The Transformation of Childrens Services
Examining and Debating the Complexities of Inter/Professional Working
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Can we imagine different ways of working together to secure better outcomes for children and families? What are the complex issues that underlie the apparently simple call for joined-up services?
Children s services in many countries around the world are being transformed as part of the call for joined-up working for joined-up solutions . Social, health and educational policy discourses are driven by the idea that effective inter/professional, interagency collaboration is crucial in determining whether service delivery to children and families will succeed or fail. However, the rapid turn from previous inter/professional practices of liaison, consultancy, cooperation and collaboration to more radical and wholescale service integration and sector transformation has not been accompanied either by a well considered research agenda of hard questions nor close scrutiny of its effects and consequences.
The book asks a series of searching and challenging questions:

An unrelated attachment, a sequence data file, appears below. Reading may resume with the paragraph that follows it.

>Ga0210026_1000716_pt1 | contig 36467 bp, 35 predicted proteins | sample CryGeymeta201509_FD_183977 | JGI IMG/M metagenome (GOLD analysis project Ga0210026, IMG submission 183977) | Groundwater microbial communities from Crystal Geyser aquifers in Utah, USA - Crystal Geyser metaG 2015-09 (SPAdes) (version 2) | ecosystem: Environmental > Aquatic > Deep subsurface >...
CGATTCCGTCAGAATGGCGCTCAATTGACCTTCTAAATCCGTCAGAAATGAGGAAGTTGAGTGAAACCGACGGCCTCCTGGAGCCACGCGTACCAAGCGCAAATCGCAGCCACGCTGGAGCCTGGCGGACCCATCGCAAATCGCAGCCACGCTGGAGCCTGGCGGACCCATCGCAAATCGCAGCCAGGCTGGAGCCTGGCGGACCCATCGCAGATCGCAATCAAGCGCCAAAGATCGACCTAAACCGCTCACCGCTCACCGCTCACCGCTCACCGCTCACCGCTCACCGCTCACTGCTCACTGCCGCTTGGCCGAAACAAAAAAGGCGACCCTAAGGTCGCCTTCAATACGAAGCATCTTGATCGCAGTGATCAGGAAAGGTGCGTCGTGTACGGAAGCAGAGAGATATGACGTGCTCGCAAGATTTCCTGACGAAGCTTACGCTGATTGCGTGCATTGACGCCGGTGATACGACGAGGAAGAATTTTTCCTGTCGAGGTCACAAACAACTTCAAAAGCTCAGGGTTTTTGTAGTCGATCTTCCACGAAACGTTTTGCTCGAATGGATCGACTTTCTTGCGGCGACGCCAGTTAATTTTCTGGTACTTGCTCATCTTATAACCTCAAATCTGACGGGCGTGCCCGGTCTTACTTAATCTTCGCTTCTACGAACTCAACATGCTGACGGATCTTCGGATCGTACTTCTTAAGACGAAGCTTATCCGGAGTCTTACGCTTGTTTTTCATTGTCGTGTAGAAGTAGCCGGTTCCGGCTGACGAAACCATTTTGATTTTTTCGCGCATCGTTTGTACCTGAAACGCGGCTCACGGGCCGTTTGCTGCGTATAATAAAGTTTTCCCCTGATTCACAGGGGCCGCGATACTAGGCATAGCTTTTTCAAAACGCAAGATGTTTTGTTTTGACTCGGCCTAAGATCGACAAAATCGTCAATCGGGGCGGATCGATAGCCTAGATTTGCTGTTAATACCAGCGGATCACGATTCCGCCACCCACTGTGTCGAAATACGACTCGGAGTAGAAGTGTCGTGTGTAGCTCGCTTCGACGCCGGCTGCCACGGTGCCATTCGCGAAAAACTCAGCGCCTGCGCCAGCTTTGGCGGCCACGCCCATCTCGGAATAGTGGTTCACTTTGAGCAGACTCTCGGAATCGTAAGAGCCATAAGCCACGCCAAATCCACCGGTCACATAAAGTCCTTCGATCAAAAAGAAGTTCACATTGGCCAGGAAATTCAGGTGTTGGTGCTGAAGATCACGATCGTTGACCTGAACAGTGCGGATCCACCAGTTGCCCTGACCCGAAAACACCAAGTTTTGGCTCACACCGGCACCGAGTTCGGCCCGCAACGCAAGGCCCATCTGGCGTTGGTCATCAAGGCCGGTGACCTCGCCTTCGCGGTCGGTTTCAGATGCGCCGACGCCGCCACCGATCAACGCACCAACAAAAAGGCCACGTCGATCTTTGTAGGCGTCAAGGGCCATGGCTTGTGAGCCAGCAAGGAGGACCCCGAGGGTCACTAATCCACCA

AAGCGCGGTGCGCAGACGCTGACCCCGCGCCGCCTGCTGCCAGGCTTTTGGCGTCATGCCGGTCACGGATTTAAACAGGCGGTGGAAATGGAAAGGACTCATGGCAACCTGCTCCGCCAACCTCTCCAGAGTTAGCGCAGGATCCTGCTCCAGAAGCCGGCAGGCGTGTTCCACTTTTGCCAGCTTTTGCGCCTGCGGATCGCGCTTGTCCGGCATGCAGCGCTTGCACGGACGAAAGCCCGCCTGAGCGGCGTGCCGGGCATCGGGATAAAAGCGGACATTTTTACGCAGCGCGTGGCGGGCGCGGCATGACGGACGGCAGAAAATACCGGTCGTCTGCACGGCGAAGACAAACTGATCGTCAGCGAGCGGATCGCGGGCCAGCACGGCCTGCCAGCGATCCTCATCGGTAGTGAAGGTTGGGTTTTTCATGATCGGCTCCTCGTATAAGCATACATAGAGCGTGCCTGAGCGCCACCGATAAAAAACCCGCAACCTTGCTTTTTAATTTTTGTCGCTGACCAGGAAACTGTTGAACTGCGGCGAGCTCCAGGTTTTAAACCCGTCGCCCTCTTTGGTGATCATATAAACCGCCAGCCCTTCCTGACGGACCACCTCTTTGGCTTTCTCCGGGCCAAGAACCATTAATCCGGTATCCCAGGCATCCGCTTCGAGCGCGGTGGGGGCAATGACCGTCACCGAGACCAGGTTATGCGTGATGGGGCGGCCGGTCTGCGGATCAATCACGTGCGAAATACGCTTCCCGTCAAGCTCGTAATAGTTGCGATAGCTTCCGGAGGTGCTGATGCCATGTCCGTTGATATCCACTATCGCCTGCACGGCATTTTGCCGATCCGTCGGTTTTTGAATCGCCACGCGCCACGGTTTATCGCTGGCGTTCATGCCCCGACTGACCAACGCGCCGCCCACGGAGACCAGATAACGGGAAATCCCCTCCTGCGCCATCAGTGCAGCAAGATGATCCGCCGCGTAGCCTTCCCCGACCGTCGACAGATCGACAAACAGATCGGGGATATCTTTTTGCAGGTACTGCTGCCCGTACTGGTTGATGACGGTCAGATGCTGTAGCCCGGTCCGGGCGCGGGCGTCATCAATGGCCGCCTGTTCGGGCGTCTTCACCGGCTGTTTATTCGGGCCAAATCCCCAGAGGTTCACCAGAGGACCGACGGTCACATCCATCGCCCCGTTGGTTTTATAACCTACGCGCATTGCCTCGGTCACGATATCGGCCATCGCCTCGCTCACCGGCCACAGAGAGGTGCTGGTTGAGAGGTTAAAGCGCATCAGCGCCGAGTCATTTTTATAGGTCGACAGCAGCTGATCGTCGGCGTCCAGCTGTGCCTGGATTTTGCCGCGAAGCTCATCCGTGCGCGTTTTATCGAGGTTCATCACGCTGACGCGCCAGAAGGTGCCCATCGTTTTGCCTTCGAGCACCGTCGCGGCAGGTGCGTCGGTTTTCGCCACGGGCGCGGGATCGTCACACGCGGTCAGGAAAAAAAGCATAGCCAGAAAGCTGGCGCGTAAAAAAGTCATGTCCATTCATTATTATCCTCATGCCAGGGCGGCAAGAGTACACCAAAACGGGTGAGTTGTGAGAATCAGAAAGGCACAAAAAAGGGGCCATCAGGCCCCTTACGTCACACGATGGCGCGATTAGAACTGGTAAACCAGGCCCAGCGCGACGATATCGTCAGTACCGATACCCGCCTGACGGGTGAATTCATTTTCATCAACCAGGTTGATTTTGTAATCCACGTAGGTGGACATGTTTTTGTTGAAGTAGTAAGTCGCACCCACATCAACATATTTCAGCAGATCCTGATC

- What are the complex issues involved in children s sector transformation for all those involved young people, practitioners, leaders and managers, policy makers?
- How can the silos in which professionals have traditionally been prepared for practice be broken down?
- What are the orthodoxies that surround joined-up working and in what ways should they be challenged?
Written by authors from across the wide range of professional, policy and disciplinary groups involved in this new cross-cutting area of policy and practice, this book provides a critical analysis of the complexities of children s services transformations. The research in this collection addresses the range of discursive, policy and organizational developments associated with the transformation of children s services, providing an important and timely analysis of their complexities and is essential reading for all those working in the complex spaces of children s services."
PUBLICATION DATE: 11/28/2011
CATEGORY: Social Science